Last week I opened my email to a Flash Fiction Challenge from Chuck Wendig’s blog terribleminds. The prompt says to take a song that really moves you, and write a flash fiction piece based on a few lyrics from that song. How did Mr. Wendig know that I think in song? Challenge accepted.
Now, this blog is just freshly hatched. (This is only the second post.) I can’t just drop this flash fiction here without a little context. So, please bear the introduction.
“Ghost Towns” by Radical Face makes me feel like I’m hiking by myself, thinking and breathing deep. What Radical Face song doesn’t, am I right? If you care to read all the lyrics, I’ll link them here. The song speaks to having new adventures and living for the present. When we left the religion of our upbringing we had a shift in purpose. Instead of living for the afterlife, we strive to savor this life for all it’s worth. We become less bogged down in questioning our worthiness and just live.
There are times, however, when we ache to believe again. It’s emotionally easier. Relationships aren’t strained. We knew our place in the world then. “But all this time, I been chasin’ down a lie. And I know it for what it is. But it beats the alternatives. So I’ll take the lie.” The adage, ignorance is bliss, feels so relevant now it throbs. We know we can’t go back. We will never see the church in the same way. We are left to salvage our good name when everyone knows we have rejected untouchable beliefs. We take on the name of X. “There’s no comin’ home with a name like mine.”
I adapted the following short from my novel, a dystopian genre fiction which still largely exists inside my cranium. (It will emerge glorious one day– I’m working on it!) Because a good flash fiction should need no backstory, here you go. I hope you enjoy.
Fire in Every Footstep
To the tune of “Ghost Towns” by Radical Face.
‘Cause all my life is wrapped up in today
No past or future here
If I find my name’s no good
I just fall out of line
But I miss you…
My bones are aching for the sun to rise—shoulders and hips on the verge of exploding after a night on the sandstone. It doesn’t matter if you are twenty-five or sixty-five; sleeping on the ground is horrible. After another twenty minutes of tumbling around in the tent I look at my watch again: 4:42am. Screw it. I’m getting up.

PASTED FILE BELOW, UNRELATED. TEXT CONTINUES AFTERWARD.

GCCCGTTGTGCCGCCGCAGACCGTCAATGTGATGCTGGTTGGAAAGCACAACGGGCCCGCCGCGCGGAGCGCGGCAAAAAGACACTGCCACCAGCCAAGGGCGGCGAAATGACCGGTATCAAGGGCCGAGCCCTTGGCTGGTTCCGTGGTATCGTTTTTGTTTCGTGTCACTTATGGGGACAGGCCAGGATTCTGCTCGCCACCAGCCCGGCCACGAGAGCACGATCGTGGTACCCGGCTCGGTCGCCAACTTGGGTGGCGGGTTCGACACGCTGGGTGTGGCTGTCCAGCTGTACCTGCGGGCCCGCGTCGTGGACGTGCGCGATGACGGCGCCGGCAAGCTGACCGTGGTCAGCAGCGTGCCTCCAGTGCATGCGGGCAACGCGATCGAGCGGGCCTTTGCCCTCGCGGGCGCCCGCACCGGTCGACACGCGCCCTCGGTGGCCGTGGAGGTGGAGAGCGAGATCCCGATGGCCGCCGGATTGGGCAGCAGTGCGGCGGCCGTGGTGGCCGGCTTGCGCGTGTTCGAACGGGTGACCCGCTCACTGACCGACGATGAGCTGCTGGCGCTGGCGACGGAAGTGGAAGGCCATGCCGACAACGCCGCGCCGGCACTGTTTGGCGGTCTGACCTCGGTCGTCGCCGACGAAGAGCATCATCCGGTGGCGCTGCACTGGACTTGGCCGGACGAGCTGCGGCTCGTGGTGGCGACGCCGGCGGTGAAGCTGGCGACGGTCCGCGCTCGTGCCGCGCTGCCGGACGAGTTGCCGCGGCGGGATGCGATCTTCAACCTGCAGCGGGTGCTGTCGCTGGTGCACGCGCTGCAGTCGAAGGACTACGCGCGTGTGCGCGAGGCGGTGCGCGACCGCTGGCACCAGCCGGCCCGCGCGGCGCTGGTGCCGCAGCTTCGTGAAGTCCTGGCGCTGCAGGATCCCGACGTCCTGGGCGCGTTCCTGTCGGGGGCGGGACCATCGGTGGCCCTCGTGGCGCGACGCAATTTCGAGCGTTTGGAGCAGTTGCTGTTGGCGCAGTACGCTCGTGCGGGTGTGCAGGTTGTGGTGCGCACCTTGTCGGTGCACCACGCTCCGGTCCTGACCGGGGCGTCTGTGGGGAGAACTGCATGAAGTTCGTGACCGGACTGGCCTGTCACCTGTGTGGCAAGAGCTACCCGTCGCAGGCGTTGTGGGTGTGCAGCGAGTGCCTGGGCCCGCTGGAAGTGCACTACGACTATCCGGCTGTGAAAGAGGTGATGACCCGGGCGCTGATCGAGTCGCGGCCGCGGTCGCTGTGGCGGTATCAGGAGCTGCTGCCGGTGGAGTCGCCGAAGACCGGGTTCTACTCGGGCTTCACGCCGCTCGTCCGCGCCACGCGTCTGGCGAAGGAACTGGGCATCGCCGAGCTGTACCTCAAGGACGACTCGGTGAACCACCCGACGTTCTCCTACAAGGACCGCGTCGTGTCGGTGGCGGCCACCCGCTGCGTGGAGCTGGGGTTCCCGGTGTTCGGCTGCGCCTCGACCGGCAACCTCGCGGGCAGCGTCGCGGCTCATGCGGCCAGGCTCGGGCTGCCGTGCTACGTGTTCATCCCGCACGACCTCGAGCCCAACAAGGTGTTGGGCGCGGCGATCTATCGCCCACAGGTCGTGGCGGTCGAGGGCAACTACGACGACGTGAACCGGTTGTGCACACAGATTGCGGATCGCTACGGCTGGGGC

After a quick squat next to the tent I shuffle around camp to pass the time. Silence fills the space between cricket chirps and a frog duet. The air is cold, and I inhale it slowly, dreading the day’s hike ahead. On the exhale my spine slumps into an arc, pulling my head up to face the sky. The stars are unbelievable, glittering across a black zeroscape.
It’s funny. I am insignificant in this universe—yet strangely aware of it. Physical powers that form mountains out of molecules don’t give a damn about me, yet here I am—a tiny spec of old star dust gawking at the grandeur of it all.
As morning starts to fade in, I’m glad my sore bones got me up in time to watch the sun rise. Thank you, concrete bed. Tender mercies.
Dawn illuminates the landscape around camp, and I am again in reverence. After all these years this place still feels like another planet. The sandstone glows orange as the sun’s light angles deeper into the canyon. I feel small once more, but this time against the spires of red-rock that circle like powerful patriarchs. Rust and black desert varnish color the wind-carved steeples and canyon walls that loom over me.
I face the warm sun and close my eyes, overwhelmed with bright light and a mixture of emotions. I try to focus on the inside of my eyelids to gain composure. A bird’s song helps guide my thoughts from grief to purpose. The bottle containing her ashes sits next to my pack. I am still getting used to being alone. I wish she were here. It’s not the same hike without her.